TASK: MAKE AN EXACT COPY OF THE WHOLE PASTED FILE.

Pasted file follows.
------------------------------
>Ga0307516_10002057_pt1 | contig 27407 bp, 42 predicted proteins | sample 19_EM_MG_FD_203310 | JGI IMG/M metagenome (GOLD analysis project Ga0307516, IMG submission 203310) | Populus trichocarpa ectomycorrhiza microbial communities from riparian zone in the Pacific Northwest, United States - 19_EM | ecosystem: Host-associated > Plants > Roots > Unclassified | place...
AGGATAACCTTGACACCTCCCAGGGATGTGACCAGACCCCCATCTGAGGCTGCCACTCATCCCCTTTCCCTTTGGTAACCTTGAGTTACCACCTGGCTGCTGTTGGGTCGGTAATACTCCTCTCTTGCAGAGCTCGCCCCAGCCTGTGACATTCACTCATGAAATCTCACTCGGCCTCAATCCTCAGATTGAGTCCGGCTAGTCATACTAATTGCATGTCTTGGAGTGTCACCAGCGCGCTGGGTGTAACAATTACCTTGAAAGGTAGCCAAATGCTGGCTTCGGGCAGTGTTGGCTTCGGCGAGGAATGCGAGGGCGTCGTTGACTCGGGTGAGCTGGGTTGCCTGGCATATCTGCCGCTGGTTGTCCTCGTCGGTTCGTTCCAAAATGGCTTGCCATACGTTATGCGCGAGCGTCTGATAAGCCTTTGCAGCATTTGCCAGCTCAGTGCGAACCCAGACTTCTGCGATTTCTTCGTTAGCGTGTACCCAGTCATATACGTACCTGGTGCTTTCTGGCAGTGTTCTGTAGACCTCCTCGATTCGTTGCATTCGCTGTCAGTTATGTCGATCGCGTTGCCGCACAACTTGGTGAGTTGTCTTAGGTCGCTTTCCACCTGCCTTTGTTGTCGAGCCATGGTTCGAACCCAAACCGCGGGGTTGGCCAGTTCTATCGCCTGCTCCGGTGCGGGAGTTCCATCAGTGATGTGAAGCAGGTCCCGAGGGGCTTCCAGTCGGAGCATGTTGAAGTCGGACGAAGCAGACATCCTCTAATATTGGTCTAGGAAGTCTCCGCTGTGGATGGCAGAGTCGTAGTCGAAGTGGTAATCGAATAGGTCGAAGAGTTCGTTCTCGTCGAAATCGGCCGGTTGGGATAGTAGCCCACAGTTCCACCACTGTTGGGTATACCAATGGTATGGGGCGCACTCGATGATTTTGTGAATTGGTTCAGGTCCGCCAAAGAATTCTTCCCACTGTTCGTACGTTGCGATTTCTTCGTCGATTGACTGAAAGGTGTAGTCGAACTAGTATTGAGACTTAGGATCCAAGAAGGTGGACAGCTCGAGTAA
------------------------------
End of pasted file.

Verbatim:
>Ga0307516_10002057_pt1 | contig 27407 bp, 42 predicted proteins | sample 19_EM_MG_FD_203310 | JGI IMG/M metagenome (GOLD analysis project Ga0307516, IMG submission 203310) | Populus trichocarpa ectomycorrhiza microbial communities from riparian zone in the Pacific Northwest, United States - 19_EM | ecosystem: Host-associated > Plants > Roots > Unclassified | place...
AGGATAACCTTGACACCTCCCAGGGATGTGACCAGACCCCCATCTGAGGCTGCCACTCATCCCCTTTCCCTTTGGTAACCTTGAGTTACCACCTGGCTGCTGTTGGGTCGGTAATACTCCTCTCTTGCAGAGCTCGCCCCAGCCTGTGACATTCACTCATGAAATCTCACTCGGCCTCAATCCTCAGATTGAGTCCGGCTAGTCATACTAATTGCATGTCTTGGAGTGTCACCAGCGCGCTGGGTGTAACAATTACCTTGAAAGGTAGCCAAATGCTGGCTTCGGGCAGTGTTGGCTTCGGCGAGGAATGCGAGGGCGTCGTTGACTCGGGTGAGCTGGGTTGCCTGGCATATCTGCCGCTGGTTGTCCTCGTCGGTTCGTTCCAAAATGGCTTGCCATACGTTATGCGCGAGCGTCTGATAAGCCTTTGCAGCATTTGCCAGCTCAGTGCGAACCCAGACTTCTGCGATTTCTTCGTTAGCGTGTACCCAGTCATATACGTACCTGGTGCTTTCTGGCAGTGTTCTGTAGACCTCCTCGATTCGTTGCATTCGCTGTCAGTTATGTCGATCGCGTTGCCGCACAACTTGGTGAGTTGTCTTAGGTCGCTTTCCACCTGCCTTTGTTGTCGAGCCATGGTTCGAACCCAAACCGCGGGGTTGGCCAGTTCTATCGCCTGCTCCGGTGCGGGAGTTCCATCAGTGATGTGAAGCAGGTCCCGAGGGGCTTCCAGTCGGAGCATGTTGAAGTCGGACGAAGCAGACATCCTCTAATATTGGTCTAGGAAGTCTCCGCTGTGGATGGCAGAGTCGTAGTCGAAGTGGTAATCGAATAGGTCGAAGAGTTCGTTCTCGTCGAAATCGGCCGGTTGGGATAGTAGCCCACAGTTCCACCACTGTTGGGTATACCAATGGTATGGGGCGCACTCGATGATTTTGTGAATTGGTTCAGGTCCGCCAAAGAATTCTTCCCACTGTTCGTACGTTGCGATTTCTTCGTCGATTGACTGAAAGGTGTAGTCGAACTAGTATTGAGACTTAGGATCCAAGAAGGTGGACAGCTCGAGTAA